Astronomers have intercepted a series of radio signals from a galaxy a billion light years away, according to research published in Nature magazine.
The 13 radio bursts were picked up by a telescope at the Dominion Radio Astrophysical Observatory in Canada. One of the signals repeated six times from the same location.
The signals — known as fast radio bursts (FRBs) — have been speculated to be coming from neutron stars merging or even aliens.
The bursts last for only a millisecond and are flung out with the same amount of energy that the sun produces in a year.
This is the second time an intercepted radio signal has ever repeated, which scientists believe could provide clues to uncover its origin.
“Knowing that there is another [FRB] suggests that there could be more out there. And with more repeaters and more sources available for study, we may be able to understand these cosmic puzzles — where they’re from and what causes them,” astrophysicist Ingrid Stairs told the Independent.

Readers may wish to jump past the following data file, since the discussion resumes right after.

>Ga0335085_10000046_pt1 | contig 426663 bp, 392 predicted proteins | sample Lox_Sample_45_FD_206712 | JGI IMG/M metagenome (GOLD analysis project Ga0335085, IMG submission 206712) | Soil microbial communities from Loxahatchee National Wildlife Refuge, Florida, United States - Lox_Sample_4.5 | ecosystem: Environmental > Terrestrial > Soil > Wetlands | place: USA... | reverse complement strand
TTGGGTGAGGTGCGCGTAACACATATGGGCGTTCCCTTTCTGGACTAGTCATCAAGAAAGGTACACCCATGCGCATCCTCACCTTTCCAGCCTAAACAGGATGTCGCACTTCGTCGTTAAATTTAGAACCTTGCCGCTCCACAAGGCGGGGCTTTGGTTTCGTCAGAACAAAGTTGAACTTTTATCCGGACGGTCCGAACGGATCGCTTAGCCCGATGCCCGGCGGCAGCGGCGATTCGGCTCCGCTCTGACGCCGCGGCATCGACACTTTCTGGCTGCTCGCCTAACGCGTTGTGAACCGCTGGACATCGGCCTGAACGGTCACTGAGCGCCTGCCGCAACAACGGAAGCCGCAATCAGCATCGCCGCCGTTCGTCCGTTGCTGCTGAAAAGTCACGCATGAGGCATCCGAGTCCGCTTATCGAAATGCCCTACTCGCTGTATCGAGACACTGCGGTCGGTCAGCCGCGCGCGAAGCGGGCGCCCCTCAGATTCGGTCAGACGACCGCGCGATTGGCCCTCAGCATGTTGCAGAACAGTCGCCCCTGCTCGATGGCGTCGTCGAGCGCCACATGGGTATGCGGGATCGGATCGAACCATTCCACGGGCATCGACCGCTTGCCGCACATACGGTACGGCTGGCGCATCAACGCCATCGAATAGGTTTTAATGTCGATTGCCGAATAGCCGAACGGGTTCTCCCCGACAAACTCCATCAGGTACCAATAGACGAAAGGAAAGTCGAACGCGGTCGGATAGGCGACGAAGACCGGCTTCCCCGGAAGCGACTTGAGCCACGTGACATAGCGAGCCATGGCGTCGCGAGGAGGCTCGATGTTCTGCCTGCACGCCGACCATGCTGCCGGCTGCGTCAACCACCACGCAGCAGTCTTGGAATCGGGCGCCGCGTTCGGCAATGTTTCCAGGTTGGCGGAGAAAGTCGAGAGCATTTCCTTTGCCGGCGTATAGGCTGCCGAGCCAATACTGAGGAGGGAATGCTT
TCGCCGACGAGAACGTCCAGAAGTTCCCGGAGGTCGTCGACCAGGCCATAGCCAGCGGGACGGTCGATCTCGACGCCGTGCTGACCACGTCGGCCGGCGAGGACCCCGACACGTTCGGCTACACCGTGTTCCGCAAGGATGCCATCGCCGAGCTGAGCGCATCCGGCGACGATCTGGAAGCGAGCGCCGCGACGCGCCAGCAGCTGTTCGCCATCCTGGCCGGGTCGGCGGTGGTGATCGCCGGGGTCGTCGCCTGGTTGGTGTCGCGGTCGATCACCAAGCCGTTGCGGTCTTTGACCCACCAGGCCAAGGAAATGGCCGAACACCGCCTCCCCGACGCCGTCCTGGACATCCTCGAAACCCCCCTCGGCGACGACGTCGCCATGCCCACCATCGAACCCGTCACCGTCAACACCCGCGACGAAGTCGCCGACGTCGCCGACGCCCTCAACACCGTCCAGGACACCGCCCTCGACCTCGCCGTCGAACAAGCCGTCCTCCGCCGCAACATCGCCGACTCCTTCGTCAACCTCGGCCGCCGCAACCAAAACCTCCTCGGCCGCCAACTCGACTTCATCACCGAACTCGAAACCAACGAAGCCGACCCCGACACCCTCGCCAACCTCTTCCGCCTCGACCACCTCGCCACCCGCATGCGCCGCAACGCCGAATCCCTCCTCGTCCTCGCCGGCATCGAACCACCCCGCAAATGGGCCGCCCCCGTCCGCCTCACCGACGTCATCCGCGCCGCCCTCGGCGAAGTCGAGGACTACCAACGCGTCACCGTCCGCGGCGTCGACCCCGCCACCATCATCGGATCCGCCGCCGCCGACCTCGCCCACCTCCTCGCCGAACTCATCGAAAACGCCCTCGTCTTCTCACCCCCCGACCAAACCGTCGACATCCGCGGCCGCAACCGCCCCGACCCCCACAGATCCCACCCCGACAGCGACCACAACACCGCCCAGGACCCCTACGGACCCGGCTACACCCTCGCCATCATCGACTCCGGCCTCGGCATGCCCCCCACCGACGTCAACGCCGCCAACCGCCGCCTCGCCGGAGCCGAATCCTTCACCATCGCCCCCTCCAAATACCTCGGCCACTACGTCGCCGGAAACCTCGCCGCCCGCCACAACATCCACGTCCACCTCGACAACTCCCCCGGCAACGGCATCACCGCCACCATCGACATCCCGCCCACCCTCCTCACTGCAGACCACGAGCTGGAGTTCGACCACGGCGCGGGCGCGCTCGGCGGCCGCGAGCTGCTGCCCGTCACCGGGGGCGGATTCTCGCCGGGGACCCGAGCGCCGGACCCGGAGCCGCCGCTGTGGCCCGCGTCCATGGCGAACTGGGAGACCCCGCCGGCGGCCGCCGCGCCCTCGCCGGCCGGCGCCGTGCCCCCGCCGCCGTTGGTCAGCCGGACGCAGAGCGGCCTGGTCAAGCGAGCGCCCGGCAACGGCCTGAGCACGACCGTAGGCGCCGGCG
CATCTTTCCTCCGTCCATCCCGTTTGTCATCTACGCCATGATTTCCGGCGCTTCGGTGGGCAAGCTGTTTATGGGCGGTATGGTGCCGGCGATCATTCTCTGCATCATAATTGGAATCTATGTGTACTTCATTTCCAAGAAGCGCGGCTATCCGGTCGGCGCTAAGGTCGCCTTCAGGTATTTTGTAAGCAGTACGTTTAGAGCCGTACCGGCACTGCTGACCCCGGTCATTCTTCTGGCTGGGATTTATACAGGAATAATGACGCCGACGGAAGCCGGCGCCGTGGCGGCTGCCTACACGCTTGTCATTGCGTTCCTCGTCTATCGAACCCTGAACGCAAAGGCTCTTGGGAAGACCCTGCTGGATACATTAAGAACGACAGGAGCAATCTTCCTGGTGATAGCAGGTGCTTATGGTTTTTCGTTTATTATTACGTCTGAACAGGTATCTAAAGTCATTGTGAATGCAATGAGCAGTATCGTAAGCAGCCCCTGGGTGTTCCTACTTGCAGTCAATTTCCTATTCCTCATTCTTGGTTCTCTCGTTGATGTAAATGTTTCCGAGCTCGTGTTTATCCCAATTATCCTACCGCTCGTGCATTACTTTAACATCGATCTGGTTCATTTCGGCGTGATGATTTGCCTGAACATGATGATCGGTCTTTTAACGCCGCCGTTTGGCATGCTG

The only other known repeated radio burst was captured in 2012 and originated in a galaxy 2.5 billion light-years away from Earth, Nature reported.
A majority of the intercepted fast radio bursts shows signs of “scattering,” a phenomenon that reveals information about the environment where the radio waves originated from, Phys.org reported.
The telescope at the Canadian observatory that found the latest signals had previously detected the lowest frequency FRB known on record at wavelengths of 400 megahertz, according to Nature.